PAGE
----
The report also explicitly linked the rise in terrorist attacks in these countries to the U.S.-led war on terror, but the media continues to explicitly omit or gloss over these victims of terrorism (unless their stories can be used to fuel Islamophobia).
The media still offers a skewed depiction of Muslims. For example, the media narrative about the French attacks gave short shrift to Ahmed Merabet, the 42-year-old Algerian Muslim security guard for Charlie Hebdo who was also killed, and focused instead on many of the white journalists and editors who died. Moreover, the international media at times explicitly omitted the Muslim identity of Malian Muslim Lassana Bathily, who saved customers during the siege of a Jewish kosher supermarket, while reiterating that the terrorists were "Islamists." When other outlets focused on this distinction, they treated it as a shocking revelation: A Muslim wanted to save Jews! How novel!
This is in stark contrast to the media narratives about Islam that do dominate international headlines. Western media fixated coverage last year on Malala Yousafzai, a young Muslim female activist from Pakistan who was shot by the Taliban on her way to school. Many media outlets used her story to advance one-sided narratives about Islam, the oppression of Muslim women and Pakistan more broadly, while glossing over her critiques of the U.S. drone program, which did not fit these narratives.
So what does this have to do with Nigeria? Boko Haram made international
headlines in 2014 for kidnapping
276 girls from a school in Chibok in Borno State. Nigerian activists launched the #BringBackOurGirls hashtag campaign, demanding
accountability from the Nigerian government.
But after two weeks of little-to-no coverage, international journalists suddenly swept in and began to describe Boko Haram as Nigeria's "Taliban," focusing the story on Islamic fundamentalists' war on the education of women rather than the structural and bureaucratic shortcomings of the Nigerian government.
The real story about Boko Haram and the Chibok girls could not have been further from the truth. Firstly, the Chibok girls, like the Boko Haram militants, are Muslim, and although the Taliban and Boko Haram are both terrorist groups that invoke "Islamist" rhetoric, the history of Boko Haram could not be more different than that of the Taliban. Moreover, Boko Haram regularly targets boys in its attacks, but this was also left out of the story.
The West and its media misconstrued the narrative and appropriated the #BringBackOurGirls hashtag as a "war on women" to justify an expanded Western military presence in the region. Months later, and despite dozens of troops from the U.S., France, Canada, Israel and the U.K. being deployed to region, none of the girls have been rescued by the military to date. If the global reaction to this weekend's slaughter is any indication, we've simply moved on from Nigeria's ongoing battle against militants in favor of more tantalizing topics.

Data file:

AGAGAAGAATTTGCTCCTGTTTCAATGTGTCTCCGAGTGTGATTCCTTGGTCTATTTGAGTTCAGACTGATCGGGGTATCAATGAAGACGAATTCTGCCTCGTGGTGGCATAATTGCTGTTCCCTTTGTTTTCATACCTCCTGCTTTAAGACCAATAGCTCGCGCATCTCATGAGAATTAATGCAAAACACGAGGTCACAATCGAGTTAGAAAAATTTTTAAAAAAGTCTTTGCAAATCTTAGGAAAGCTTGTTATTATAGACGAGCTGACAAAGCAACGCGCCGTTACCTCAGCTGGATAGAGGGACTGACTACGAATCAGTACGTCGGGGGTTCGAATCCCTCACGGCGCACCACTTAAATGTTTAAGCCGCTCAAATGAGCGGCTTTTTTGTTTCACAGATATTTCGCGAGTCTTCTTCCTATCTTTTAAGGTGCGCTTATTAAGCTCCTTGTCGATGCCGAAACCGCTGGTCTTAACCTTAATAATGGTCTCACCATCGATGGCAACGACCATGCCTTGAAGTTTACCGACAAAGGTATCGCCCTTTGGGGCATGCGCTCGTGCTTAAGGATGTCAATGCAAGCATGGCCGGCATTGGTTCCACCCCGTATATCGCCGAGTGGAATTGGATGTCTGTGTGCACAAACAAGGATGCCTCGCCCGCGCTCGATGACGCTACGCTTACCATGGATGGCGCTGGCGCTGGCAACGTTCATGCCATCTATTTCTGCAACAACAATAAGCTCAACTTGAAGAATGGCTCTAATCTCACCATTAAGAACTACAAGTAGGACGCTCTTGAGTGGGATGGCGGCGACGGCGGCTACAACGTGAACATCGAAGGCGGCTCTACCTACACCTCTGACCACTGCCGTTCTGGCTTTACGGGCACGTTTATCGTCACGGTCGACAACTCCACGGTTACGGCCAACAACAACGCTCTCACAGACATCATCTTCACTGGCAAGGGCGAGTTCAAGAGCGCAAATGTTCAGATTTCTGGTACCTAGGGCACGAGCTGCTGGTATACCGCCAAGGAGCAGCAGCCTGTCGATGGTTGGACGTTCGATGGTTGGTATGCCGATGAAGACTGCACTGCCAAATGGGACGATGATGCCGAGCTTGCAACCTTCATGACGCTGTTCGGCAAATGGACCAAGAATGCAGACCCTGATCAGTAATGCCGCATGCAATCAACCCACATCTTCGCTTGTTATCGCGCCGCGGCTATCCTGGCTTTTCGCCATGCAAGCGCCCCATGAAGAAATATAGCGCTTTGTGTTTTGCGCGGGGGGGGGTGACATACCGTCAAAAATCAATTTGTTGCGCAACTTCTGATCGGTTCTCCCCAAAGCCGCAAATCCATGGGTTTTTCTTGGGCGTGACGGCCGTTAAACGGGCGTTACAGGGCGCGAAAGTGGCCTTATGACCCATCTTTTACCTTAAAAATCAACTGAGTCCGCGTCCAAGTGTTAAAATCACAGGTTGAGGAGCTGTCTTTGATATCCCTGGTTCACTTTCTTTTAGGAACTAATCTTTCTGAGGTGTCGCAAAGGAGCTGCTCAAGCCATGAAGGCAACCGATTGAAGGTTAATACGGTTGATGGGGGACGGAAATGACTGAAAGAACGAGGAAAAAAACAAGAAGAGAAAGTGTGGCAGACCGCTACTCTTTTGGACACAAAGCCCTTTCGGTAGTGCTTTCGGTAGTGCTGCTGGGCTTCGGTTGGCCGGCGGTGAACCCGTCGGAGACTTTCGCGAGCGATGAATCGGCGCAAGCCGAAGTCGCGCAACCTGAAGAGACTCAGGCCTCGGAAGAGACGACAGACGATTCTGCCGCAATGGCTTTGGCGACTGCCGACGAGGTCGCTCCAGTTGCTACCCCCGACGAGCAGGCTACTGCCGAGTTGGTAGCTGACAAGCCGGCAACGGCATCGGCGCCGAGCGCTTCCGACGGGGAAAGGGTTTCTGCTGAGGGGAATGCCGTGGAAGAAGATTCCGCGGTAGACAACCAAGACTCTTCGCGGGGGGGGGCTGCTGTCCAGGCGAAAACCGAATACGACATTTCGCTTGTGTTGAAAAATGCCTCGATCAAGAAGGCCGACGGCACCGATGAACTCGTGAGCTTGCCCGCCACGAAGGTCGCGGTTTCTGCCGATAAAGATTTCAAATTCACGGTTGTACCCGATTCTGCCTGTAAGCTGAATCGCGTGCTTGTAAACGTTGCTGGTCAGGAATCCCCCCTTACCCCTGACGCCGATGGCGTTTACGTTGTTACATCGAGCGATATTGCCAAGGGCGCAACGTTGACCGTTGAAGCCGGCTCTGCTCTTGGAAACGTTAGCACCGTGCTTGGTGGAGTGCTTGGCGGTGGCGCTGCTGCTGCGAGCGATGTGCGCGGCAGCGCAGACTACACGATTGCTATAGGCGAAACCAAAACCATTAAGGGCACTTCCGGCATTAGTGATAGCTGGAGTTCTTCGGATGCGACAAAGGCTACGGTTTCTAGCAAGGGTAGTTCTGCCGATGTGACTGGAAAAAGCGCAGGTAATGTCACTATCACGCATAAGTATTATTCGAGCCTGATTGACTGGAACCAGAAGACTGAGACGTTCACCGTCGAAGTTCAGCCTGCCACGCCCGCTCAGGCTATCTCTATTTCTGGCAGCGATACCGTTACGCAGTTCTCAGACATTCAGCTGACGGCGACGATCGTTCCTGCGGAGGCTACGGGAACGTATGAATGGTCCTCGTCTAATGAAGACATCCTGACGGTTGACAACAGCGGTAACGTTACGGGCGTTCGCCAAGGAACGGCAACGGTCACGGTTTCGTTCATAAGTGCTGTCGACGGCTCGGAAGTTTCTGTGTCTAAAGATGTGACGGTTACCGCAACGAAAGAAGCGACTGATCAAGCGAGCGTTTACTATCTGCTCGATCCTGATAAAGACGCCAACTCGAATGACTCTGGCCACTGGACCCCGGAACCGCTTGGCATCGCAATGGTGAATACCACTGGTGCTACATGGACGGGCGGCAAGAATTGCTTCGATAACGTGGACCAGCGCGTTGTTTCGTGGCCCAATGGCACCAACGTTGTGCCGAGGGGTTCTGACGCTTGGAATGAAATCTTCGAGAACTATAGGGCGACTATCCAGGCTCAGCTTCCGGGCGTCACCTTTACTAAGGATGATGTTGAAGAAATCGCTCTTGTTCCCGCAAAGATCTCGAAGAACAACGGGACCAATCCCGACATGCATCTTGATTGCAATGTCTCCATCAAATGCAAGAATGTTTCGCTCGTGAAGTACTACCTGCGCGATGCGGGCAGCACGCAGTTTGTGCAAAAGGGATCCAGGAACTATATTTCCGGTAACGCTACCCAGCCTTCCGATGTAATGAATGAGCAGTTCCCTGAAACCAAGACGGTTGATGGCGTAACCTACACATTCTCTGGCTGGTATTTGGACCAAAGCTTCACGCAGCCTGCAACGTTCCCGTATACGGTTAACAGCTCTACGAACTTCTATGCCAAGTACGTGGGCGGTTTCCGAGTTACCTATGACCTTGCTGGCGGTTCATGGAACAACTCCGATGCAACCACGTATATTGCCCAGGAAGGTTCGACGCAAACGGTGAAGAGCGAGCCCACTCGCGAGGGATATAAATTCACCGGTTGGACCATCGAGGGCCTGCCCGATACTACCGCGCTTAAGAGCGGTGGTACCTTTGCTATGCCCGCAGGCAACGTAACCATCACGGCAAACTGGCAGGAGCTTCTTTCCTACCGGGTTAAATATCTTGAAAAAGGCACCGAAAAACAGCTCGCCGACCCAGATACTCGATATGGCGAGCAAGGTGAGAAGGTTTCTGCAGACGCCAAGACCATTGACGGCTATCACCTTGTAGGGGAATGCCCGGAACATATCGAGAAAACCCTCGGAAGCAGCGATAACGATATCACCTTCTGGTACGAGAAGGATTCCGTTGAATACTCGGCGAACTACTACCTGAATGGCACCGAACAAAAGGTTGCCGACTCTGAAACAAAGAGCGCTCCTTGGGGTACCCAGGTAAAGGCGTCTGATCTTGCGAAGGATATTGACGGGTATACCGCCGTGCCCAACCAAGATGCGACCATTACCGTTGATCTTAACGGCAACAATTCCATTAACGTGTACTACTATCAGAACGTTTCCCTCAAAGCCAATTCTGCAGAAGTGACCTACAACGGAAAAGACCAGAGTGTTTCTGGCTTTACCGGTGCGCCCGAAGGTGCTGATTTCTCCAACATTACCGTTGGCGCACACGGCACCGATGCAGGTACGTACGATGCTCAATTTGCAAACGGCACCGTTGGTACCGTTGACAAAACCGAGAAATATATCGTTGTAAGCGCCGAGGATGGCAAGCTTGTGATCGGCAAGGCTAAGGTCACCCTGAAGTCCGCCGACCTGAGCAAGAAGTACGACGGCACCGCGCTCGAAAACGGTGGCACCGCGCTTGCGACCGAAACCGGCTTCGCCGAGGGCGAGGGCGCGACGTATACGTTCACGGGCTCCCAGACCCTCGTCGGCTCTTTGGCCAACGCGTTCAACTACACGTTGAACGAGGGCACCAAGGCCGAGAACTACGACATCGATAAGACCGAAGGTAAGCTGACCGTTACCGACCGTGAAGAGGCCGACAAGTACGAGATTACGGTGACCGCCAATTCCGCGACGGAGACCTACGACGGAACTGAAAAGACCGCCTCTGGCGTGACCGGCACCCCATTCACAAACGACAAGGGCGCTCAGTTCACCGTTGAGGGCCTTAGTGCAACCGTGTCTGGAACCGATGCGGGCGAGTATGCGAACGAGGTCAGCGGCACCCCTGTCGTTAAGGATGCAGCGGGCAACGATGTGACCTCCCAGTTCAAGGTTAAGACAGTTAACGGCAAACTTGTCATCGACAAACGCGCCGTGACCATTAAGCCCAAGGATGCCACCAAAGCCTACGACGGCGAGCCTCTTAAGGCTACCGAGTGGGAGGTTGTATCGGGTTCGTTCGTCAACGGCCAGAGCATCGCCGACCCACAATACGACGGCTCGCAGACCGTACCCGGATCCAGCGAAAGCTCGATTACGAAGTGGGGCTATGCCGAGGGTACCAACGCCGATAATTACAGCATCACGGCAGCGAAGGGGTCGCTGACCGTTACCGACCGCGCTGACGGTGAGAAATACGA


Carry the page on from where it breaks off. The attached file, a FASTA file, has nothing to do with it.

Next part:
Why it matters. Reports about non-Western victims of terrorism are typically restricted unless they can serve a particular agenda, and we saw that again this past week with the media's ominous silence around Boko Haram's massacre of thousands of victims in Borno State. There are no neat narratives surrounding this "Islamic war on women," and no Westerners were killed. It was simply terrorist violence on an unprecedented scale perpetrated against Nigerians, many of whom were Muslim.
We are still not sure of the full scale of the violence in Baga and neighboring towns just yet, but what we do know is staggering. Baga, a town of 10,000, is now "virtually non-existent" according to Musa Alhaji Bukar, a senior government official from the region. Hundreds of corpses are rotting and litter the streets. Entire towns and villages have been burnt down, and thousands of people have had to flee into Lake Chad where they face hunger, dehydration and attacks from wild animals while they await rescue on unstable sand bars. This is one of the worst terrorist attacks in history, and Boko Haram followed up on it by making a 10-year-old girl blow herself up in a market in Maiduguri this Saturday, killing at least 10 more people.
Just as people are now standing in solidarity with the French and decrying the terrorist violence that tragically took 17 lives, we must also stand in solidarity with Nigerians and decry Boko Haram's slaughter of 2,000. The lives of Muslim and non-Western victims of terrorism also matter, even if the mainstream media's omission of these stories may indicate otherwise.